Immortality and Barbaric Racial Utopias

rc-am rcollins at
Fri Feb 19 20:05:19 PST 1999

Yoshie also wrote:

>Since anti-immigrant sentiments are not 'rational,' especially in
>contradictory ideas (immigrants take away jobs/immigrants are
>seem to coexist in ideology without discrediting each other (and they
>therefore immune to rational refutations), how do we fight back?

if i thought i knew for sure the answer i could spend my time complaining about the failure of others to recognise my ominiscience.... but some thoughts anyway.

in relation your previous comments, it may well be that the poor, especially poor black and latinos, are highly ambivalent toward anti-immigrant politics, but i would say that insofar as an important part of leftist and marxist politics is addressing those things which divide us, then that too is a part of any anti-racist practice. that though is an organisational question that goes to struggles over the determination of aims, etc. that anti-racist campaigns/orgs are still split along the axis of immigration makes this an important area of struggle.

a similar approach would apply to poor whites. and here, I would think the aim might be to refuse a nominally anti-racist politics which actually makes anti-racist discourse into another occasion for elitist complaints about the vulgarity of the masses, converting anti-racist sentiment into a technique of the state, a call for better forms of control and management - or at least providing the middle class with an alibi for greater forms of social control. here of course, a lot of attention needs to be given to the place of desire in the constitution of politics, but not in terms of the puritanical PC injunction to renounce enjoyment as the founding gesture of political conscience.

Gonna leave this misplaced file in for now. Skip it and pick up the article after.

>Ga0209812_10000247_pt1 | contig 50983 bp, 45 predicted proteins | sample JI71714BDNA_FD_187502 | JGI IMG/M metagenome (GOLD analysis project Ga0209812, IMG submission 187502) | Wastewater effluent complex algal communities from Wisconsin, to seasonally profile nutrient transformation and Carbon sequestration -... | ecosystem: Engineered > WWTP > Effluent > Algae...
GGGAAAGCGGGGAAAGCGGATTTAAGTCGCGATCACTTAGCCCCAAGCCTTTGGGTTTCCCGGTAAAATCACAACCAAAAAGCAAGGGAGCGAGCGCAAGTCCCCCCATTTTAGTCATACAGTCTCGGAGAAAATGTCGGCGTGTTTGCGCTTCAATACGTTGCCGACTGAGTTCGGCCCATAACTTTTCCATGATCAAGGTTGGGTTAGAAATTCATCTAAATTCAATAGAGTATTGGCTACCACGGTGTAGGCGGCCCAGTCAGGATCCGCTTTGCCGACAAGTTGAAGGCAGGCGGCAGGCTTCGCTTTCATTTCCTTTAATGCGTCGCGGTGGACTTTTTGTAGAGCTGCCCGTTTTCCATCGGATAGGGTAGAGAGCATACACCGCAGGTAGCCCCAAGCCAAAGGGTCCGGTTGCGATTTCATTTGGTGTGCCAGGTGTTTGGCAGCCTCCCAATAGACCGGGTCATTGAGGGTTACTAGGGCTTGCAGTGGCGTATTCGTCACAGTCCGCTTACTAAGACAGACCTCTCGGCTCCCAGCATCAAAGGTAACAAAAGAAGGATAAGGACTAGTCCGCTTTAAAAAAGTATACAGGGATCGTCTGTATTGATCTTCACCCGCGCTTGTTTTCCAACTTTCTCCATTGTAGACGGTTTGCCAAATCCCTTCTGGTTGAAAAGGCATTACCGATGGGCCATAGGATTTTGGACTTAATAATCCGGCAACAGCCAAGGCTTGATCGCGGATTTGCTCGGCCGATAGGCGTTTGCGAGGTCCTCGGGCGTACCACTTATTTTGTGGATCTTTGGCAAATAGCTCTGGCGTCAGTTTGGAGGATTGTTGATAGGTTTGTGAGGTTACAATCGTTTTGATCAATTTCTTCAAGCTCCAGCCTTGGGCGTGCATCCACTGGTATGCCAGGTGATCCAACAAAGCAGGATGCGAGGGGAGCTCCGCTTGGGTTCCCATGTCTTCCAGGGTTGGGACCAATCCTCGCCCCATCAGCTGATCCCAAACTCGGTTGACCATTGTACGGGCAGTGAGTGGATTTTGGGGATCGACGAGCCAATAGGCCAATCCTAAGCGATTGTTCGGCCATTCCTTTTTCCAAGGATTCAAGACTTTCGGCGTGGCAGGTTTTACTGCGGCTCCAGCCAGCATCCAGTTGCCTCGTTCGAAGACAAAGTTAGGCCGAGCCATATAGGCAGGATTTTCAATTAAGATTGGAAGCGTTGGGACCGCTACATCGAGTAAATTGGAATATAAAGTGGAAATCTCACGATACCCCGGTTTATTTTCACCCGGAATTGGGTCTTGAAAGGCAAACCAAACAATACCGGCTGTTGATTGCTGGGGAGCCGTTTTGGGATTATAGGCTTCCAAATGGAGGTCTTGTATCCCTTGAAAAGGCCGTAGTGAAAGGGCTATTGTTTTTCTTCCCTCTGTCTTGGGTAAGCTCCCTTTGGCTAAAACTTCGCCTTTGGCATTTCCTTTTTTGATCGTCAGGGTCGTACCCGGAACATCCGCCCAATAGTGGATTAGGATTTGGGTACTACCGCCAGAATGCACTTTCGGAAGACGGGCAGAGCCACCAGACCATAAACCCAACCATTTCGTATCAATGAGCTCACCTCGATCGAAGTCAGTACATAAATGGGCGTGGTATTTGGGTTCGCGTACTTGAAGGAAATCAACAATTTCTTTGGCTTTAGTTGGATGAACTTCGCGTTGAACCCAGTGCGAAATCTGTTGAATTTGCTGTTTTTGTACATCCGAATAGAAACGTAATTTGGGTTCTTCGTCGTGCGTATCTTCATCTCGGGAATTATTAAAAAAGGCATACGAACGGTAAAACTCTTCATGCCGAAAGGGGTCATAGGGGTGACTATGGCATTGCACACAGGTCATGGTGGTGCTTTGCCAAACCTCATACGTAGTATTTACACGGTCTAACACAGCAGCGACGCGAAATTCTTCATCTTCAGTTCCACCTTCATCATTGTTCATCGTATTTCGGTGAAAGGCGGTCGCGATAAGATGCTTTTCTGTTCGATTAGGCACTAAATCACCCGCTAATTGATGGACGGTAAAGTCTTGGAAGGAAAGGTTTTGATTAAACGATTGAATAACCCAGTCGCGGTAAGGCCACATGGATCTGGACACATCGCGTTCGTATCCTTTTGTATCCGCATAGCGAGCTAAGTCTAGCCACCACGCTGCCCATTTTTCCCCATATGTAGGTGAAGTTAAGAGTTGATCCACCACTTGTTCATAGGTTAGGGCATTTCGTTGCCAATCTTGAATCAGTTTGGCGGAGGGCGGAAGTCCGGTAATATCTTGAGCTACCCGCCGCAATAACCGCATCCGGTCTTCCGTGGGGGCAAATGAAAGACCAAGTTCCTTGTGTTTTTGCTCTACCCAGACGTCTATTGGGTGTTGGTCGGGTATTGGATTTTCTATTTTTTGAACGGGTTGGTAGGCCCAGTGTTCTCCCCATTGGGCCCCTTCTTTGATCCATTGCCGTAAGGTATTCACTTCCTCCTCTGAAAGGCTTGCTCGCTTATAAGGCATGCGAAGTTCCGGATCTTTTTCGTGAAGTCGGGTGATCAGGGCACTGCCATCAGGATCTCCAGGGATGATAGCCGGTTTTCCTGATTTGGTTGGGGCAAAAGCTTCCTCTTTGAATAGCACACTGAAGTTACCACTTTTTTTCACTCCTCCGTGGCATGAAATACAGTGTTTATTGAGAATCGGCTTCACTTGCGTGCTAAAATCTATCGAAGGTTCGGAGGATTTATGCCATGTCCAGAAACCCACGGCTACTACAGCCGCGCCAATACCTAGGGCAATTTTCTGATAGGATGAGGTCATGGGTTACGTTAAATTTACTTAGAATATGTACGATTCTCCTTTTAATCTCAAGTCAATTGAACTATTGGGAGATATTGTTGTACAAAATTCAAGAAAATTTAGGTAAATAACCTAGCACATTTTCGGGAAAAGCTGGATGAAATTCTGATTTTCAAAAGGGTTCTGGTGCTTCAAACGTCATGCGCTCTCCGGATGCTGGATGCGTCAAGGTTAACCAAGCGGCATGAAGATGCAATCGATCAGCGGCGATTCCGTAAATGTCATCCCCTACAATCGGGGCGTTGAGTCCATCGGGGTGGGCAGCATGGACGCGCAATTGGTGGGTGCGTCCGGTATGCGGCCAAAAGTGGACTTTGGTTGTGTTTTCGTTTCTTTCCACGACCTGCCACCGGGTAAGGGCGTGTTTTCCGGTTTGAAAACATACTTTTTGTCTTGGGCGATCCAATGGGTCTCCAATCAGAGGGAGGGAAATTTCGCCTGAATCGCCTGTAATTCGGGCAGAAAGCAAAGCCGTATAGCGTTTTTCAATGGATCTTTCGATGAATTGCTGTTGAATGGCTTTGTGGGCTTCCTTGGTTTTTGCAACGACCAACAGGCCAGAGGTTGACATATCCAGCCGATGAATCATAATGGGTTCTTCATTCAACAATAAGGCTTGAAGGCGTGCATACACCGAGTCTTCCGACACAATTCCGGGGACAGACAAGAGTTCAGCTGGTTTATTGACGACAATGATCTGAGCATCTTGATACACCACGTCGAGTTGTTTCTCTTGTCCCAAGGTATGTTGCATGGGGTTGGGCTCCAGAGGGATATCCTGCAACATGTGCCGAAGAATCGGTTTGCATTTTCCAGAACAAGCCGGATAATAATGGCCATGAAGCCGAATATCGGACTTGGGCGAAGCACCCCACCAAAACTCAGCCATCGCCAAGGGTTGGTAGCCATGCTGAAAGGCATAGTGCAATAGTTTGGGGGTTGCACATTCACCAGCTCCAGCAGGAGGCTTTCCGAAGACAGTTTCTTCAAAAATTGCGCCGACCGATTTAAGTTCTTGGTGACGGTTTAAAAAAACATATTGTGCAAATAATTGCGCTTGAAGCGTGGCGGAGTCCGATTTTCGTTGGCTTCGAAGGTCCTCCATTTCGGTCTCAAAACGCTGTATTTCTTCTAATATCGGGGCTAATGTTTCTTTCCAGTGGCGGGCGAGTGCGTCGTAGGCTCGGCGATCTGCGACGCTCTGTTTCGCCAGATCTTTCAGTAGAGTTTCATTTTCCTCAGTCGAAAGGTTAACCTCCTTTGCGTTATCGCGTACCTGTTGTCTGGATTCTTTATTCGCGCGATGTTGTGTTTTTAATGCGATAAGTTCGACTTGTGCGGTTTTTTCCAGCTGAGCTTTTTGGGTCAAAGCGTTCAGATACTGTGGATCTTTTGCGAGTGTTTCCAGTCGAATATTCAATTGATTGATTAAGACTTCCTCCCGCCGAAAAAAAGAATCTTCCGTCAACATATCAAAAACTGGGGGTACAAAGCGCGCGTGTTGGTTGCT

but there is another kind of racism that needs to be dealt with: liberal racism which is the least prone to making open declarations of inferiority, more adept at presenting racist 'solutions' as the necessary or only available anti-racist politics, like stopping immigration because it is immigrants who cause racism, or making immigrants liable for the contradictions of liberalism. if anything, recent experiences in auustralia have made me think it is important to refuse a kind of 'united front against racism' which includes these kinds of racists and gives them cover.

in any case, I would think that the left needs to reassess its own implicit or otherwise commitment to nationalist solutions to 'globalisation', calls for protectionism, for instance. the problem with globalisation is not that it really is global, but that the continuing force of national boundaries in labour laws and labour movement makes for easy pickings. at the shop floor, I would also say that calls for saving jobs need to be replaced with calls for a betterment of wages and conditions and a global-industry linkage of such struggles. the former divides, and there is little indication that it is successful in any case; whilst the latter unites - and, whilst it too might not meet with success, it does refigure the identity of those struggling without recourse to racist suppositions.

it's a big issue, and only touched on.


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